We arrived in transition and I methodically set up my gear. Cycling shoes with socks in the shoes. Directly to the right went my Hoka One One Tracer 2 running shoes with my run tether/racebelt stuffed into the right hand shoe. On the handlebars went my helmet with sunglasses inside the helmet. I put two water bottles on my bike filled with my customary Base Performance Rocket Fuel. This Mixture consists of two scoops of Base Performance Hydro, two scoops of Base Performance Salt and one scoop of Base Performance Amino mixed in a 20 fluid ounce water bottle. In my food box I put three Base Performance Real Bars of various flavors. I think for today I’d grabbed a peanut butter and a couple of apple flavored bars. To the top tube of the bike I also taped three orange/vanilla flavored Gu Energy Jells with caffeine. Then I just had to make sure I had my swim cap, Roka sleeveless wetsuit, Roka X1 goggles and swim tether.

Our friends Rachel Weeks and Patty Collins were wrapping up their set up next to us and were ready to head to swim start around the same time we were. So we wandered over to the shuttle that would take us to swim start and made it there in plenty of time for a final bathroom break, the singing of the national anthem and to see the pros take to the water and begin the race. The male pros took off down stream then the female pros. Then the Physically Challenged athletes were called to the start.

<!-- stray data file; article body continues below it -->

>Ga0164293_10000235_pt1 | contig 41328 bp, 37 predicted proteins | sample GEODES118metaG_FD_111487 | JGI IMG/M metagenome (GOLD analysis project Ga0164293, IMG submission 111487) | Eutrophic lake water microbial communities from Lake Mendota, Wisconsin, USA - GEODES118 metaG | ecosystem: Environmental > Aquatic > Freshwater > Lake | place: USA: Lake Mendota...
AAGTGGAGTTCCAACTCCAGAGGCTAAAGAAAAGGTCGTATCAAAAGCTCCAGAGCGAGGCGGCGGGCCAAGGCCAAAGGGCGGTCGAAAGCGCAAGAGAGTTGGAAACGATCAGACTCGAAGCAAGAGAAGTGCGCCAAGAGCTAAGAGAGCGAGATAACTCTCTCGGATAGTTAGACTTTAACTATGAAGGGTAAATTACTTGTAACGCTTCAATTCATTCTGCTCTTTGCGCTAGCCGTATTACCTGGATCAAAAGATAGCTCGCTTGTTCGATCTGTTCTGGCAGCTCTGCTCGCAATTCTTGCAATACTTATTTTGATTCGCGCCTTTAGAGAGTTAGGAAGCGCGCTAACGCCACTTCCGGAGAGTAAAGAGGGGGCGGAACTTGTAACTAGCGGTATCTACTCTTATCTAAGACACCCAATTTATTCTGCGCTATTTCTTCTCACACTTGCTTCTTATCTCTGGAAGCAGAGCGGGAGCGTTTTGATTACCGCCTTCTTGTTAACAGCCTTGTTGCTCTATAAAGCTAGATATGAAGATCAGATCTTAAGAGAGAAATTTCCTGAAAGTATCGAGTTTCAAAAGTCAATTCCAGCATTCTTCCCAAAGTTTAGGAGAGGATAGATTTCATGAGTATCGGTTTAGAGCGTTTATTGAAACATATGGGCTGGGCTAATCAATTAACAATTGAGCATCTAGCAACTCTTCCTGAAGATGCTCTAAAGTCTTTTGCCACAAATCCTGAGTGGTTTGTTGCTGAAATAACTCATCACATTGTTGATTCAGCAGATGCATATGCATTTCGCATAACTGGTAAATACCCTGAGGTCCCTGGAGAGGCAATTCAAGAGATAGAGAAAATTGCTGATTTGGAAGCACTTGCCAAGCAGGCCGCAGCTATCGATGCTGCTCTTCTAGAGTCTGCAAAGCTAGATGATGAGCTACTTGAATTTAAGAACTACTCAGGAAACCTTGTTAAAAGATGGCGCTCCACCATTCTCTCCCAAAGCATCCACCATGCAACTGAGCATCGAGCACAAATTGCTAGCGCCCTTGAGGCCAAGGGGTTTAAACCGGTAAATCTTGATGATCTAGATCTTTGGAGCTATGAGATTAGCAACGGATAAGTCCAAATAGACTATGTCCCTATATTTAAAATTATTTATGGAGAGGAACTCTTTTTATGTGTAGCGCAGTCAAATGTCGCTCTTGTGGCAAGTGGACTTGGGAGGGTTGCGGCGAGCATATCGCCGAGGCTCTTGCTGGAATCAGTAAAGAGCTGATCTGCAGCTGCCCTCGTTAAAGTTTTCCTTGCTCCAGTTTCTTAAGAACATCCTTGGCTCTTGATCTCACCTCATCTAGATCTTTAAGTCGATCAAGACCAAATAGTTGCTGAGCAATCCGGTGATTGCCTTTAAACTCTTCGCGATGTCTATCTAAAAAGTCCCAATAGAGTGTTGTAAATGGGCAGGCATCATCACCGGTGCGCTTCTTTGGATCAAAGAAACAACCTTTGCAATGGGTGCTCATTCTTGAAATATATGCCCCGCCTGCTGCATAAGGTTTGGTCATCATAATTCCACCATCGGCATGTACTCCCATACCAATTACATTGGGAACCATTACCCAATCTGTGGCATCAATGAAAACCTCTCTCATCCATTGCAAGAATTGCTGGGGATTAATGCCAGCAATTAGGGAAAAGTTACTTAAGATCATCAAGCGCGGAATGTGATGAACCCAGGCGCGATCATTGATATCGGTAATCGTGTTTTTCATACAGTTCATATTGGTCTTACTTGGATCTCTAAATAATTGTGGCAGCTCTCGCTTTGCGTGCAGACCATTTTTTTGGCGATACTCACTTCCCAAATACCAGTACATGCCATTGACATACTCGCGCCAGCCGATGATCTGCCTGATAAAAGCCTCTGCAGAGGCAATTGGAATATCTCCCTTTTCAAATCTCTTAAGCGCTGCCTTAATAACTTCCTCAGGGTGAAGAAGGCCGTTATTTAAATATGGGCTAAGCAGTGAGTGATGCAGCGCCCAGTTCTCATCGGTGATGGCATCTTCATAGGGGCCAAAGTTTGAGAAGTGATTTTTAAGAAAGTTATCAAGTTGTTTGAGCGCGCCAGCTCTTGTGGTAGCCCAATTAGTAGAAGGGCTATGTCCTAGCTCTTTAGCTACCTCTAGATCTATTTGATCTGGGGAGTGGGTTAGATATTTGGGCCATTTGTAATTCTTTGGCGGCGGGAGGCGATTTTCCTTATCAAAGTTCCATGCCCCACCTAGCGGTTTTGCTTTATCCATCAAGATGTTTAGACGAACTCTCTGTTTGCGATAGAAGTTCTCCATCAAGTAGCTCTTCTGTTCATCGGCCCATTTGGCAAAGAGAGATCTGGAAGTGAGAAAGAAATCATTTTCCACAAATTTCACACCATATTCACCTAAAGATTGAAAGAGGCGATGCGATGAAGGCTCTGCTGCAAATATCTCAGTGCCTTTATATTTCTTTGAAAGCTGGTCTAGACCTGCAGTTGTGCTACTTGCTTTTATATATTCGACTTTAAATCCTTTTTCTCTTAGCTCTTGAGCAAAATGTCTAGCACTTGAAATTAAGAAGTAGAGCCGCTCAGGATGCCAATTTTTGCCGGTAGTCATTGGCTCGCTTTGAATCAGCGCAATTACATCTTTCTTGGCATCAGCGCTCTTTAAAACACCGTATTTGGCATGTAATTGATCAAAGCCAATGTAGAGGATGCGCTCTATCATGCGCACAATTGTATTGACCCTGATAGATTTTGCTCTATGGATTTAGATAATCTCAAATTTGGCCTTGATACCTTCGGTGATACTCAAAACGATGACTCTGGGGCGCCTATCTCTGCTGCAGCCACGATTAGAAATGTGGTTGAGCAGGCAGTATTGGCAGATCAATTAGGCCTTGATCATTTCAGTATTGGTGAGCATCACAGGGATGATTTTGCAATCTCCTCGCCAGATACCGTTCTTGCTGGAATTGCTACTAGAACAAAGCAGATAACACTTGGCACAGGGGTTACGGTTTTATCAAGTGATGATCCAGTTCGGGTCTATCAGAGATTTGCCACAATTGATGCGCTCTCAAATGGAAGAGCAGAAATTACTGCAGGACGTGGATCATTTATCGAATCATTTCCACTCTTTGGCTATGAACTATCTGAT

Since “PC” athletes are not eligible to qualify for Ironman World Championship events we all elected to wear our wetsuits even though all other age groupers were not allowed due to the water temperature. But a wetsuit is free speed and I figured I needed the practice stripping my own wetsuit for future races. There were five or six of us in the PC division and we all gathered on the dock for a group photo before jumping in the water to await the race start.

Danny and I floated holding on to the dock patiently waiting. Then the announcer began the count down. When he reached five seconds to go I hit the button to start my watch. Then the horn sounded and we were off.

Swim

This was my first open water swim opportunity since I’d raced the CAMTRI American Championship in Sarasota, Fla back in March. At that race my guide and I’d gotten our tether tangled around a buoy on a tight turn. Fortunately we wouldn’t have any technical turns on this swim course. The Augusta swim course is one of the fastest swims on the 70.3 circuit because it is a point to point down stream swim. This morning the dam hadn’t been opened so the current wasn’t flowing as fast as it had when I’d done this race as my first ever 70.3 in 2015. Nevertheless there was still a bit of assist from the current.